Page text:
How do we respond when we are confronted with a task that seems to be impossible?
All of us face obstacles. All of us have challenges. We all walk paths that lead us toward heights we think we cannot reach. Sooner or later we all stand at the foot of cliffs we think we cannot climb.
In 1895 my great-grandfather, Abinadi Olsen, was called on a mission to the Samoan Islands. Obedient to the call of the prophet, he left his wife and four small children, including my maternal grandmother, Chasty Magdalene, in the town of Castle Dale, Utah. He traveled by train and ship to the mission headquarters in Apia, Samoa, a journey of 26 days. His first assignment was to labor on the island of Tutuila.
After many weeks of living in what he called a grass hut, eating strange food, suffering severe illnesses, and struggling to learn the Samoan language, he seemed to be making no progress in his missionary work. Homesick and discouraged, he seriously considered getting on board a boat back to Apia and telling the mission president he didn’t want to waste any more time in Samoa. The obstacles to the accomplishment of his mission seemed insurmountable, and he wished to return to his wife and children, who were struggling to support him in the mission field.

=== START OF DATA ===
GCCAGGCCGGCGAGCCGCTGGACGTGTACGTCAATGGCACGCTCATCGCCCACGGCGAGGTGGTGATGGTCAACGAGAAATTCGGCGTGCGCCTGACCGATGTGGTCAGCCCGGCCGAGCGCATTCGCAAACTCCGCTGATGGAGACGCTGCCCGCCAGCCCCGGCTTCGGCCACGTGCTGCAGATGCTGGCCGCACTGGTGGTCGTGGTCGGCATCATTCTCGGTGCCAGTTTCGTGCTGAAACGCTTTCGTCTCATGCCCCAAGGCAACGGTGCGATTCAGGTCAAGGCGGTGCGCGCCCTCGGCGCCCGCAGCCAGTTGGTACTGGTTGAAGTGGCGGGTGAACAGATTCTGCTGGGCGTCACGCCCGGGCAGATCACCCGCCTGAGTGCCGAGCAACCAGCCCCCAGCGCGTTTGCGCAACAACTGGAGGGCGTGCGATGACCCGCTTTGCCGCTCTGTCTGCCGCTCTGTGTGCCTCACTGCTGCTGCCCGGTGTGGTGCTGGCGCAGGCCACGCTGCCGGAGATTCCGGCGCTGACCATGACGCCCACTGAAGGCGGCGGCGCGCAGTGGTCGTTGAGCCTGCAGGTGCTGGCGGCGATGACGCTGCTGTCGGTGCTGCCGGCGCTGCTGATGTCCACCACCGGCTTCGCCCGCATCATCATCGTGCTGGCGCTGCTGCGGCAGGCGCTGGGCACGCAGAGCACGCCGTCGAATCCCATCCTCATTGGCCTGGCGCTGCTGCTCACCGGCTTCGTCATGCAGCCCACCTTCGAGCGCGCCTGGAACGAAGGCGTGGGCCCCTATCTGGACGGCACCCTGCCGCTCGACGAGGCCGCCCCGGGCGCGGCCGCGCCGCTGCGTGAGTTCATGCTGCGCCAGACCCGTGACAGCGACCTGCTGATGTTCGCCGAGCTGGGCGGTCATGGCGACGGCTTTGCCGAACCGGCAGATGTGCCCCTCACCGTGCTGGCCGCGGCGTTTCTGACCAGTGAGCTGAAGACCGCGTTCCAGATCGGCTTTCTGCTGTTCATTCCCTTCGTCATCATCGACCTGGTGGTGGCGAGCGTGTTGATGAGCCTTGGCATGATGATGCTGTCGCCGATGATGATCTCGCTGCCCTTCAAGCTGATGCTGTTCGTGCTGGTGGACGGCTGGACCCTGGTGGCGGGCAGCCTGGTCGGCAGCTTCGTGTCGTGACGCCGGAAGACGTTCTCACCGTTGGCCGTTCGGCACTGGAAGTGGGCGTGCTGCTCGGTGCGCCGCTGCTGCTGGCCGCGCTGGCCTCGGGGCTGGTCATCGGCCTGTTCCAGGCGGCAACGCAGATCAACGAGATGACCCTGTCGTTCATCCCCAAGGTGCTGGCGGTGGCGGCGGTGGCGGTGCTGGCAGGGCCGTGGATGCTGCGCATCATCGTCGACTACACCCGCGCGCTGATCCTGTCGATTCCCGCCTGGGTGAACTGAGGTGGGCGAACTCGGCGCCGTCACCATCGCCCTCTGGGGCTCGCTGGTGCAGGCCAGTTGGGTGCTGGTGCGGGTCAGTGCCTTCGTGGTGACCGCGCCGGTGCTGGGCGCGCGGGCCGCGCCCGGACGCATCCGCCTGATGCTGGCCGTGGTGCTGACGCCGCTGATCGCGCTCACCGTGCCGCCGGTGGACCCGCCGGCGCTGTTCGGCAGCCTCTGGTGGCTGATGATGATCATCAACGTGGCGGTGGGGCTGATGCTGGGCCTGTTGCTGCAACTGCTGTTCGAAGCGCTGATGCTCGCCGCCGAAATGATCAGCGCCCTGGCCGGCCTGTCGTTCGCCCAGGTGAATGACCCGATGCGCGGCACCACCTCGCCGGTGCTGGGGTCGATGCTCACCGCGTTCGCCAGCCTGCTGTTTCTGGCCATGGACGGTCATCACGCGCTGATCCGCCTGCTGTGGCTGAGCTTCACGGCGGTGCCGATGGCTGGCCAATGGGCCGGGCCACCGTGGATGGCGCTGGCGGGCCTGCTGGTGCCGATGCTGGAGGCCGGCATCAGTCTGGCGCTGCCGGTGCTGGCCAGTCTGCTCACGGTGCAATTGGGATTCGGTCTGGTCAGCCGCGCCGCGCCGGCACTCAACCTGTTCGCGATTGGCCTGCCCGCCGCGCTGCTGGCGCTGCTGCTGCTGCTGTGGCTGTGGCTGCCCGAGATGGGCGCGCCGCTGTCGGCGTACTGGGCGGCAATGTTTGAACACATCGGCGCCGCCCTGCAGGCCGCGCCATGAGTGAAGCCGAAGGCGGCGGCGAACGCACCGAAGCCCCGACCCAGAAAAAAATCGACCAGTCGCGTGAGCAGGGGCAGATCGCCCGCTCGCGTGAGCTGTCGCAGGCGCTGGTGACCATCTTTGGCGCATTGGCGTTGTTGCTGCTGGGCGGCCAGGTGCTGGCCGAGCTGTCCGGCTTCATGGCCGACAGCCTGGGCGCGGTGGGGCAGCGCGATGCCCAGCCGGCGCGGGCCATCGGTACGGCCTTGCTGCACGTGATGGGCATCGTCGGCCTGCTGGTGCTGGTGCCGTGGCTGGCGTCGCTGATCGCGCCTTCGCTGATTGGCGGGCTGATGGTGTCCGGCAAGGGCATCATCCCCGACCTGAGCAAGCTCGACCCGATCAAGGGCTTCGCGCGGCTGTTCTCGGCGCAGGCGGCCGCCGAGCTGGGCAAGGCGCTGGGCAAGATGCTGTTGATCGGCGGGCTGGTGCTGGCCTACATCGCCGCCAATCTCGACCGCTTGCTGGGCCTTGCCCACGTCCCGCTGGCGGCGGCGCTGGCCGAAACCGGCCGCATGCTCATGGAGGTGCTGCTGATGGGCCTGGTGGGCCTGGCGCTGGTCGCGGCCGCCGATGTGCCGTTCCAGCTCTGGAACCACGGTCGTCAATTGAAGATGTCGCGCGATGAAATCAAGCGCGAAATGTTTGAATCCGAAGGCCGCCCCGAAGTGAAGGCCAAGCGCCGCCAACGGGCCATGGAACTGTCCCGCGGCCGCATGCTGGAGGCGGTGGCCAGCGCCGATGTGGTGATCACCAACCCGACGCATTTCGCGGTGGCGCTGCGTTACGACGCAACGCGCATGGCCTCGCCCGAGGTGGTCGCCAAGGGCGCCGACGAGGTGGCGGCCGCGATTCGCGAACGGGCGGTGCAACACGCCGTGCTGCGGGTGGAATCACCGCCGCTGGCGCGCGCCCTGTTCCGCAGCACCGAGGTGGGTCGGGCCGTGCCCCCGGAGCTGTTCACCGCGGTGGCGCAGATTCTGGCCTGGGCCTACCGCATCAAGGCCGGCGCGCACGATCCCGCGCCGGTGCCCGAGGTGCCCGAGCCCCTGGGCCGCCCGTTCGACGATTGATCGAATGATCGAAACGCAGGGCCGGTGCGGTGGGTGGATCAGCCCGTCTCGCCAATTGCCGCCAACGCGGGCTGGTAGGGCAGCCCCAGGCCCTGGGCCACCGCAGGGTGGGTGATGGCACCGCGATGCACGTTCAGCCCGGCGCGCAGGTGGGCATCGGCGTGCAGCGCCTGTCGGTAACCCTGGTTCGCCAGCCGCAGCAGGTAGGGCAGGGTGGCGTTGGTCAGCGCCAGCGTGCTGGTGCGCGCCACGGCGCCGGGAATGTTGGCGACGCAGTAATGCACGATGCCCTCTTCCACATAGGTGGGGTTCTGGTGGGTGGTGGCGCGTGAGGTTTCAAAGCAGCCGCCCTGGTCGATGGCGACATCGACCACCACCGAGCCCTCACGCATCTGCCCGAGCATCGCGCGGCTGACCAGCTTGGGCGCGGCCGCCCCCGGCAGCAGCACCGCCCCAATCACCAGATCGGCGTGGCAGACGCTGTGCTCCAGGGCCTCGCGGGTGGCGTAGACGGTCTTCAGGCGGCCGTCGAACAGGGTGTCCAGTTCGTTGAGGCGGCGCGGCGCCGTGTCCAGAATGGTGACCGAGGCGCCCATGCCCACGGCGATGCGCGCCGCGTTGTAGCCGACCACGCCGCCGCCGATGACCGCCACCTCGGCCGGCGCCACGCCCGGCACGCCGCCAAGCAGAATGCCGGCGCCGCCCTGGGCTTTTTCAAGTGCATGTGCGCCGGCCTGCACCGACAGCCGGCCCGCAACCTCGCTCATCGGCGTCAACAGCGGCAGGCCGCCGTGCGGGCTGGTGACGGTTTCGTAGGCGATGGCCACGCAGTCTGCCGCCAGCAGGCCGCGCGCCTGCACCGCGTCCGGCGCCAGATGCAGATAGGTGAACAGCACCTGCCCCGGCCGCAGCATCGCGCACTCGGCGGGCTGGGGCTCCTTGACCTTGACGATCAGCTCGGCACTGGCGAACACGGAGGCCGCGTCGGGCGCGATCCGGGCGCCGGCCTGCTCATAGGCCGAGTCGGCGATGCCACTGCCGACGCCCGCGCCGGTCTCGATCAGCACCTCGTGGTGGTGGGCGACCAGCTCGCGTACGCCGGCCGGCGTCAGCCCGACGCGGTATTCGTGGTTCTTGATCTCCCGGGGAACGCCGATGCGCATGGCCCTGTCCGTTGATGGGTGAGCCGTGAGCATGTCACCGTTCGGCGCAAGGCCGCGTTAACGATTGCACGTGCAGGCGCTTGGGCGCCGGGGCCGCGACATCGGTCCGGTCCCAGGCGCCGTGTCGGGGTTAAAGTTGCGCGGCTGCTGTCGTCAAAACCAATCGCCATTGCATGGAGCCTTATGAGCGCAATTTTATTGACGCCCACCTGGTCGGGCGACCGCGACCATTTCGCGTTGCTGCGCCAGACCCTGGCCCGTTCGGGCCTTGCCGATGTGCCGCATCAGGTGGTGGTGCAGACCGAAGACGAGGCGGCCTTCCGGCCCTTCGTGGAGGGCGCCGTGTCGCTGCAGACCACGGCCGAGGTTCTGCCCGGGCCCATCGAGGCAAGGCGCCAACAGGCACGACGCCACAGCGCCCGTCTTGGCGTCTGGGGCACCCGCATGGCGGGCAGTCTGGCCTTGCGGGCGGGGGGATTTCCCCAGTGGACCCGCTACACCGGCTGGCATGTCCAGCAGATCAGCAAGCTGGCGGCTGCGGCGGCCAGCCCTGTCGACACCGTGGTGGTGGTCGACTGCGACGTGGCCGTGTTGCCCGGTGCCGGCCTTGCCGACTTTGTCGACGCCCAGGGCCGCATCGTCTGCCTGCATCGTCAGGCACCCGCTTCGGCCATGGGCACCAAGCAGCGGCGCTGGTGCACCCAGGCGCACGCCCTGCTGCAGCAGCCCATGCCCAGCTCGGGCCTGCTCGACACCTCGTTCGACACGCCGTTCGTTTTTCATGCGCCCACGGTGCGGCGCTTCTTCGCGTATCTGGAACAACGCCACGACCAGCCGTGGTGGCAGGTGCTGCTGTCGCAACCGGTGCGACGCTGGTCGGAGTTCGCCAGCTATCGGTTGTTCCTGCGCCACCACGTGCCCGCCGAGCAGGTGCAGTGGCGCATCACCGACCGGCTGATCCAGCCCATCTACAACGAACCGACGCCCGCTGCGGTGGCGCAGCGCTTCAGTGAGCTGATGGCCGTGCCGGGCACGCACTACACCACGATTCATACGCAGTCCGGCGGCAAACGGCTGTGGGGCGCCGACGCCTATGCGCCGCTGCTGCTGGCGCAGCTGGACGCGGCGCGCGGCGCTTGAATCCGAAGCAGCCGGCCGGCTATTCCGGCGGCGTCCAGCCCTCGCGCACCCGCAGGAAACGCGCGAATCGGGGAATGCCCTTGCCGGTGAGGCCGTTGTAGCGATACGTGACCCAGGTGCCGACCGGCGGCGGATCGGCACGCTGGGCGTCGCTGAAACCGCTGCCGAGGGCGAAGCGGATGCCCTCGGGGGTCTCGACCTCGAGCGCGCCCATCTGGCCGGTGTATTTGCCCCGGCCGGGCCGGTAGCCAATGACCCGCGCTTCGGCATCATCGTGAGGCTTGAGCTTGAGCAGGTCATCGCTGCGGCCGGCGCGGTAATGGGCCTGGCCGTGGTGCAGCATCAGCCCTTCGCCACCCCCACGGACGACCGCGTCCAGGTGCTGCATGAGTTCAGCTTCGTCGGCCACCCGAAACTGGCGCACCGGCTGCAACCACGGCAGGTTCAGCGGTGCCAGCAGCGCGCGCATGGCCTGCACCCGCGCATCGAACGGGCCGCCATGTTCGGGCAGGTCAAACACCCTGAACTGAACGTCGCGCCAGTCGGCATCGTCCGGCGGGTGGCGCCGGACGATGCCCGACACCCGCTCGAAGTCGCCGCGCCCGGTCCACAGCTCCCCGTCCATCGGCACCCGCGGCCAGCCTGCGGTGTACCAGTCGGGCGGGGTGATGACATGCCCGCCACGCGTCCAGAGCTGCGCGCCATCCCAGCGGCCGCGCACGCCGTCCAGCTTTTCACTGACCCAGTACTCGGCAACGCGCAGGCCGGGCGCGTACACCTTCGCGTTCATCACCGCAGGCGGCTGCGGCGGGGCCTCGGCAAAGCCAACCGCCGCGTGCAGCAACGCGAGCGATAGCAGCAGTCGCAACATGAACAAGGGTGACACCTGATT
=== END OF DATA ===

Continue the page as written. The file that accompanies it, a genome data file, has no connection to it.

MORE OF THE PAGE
A friend who heard Abinadi Olsen describe the experience some years after his return, quoted him as follows:
“Then one night, as I lay on my mat on the floor of my hut, a strange man entered and in my own language told me to get up and follow him. His manner was such that I had to obey. He led me out through the village and directly up against the face of a perpendicular solid rock cliff. ‘That’s strange,’ thought I. ‘I’ve never seen that here before,’ and just then the stranger said, ‘I want you to climb that cliff.’
“I took another look and then in bewilderment said, ‘I can’t. It’s impossible!’
“‘How do you know you can’t? You haven’t tried,’ said my guide.
“‘But anyone can see’—I started to say in objecting. But he cut in with, ‘Begin climbing. Reach up with your hand—now with your foot.’
“As I reached, under orders that I dared not disobey, a niche seemed to open in the solid rock cliff and I caught hold. Then with my one foot I caught a toe hold.
“‘Now go ahead,’ he ordered. ‘Reach with your other hand,’ and as I did so another place opened up, and to my surprise the cliff began to recede; climbing became easier, and I continued the climb without difficulty until, suddenly, I found myself lying on my pallet back in my hut. The stranger was gone!
“‘Why has this experience come to me?’ I asked myself. The answer came quickly. I had been up against an imaginary cliff for those three months. I had not reached out my hand to begin the climb. I hadn’t really made the effort I should have made to learn the language and overcome my other problems” (Fenton L. Williams, “On Doing the Impossible,” Improvement Era, August 1957, p. 554).
It is hardly necessary to add that Abinadi Olsen did not leave the mission. He labored for three and a half years, until released by appropriate authority. He was an exceptionally effective missionary, and he was a faithful member of the Church for the rest of his life.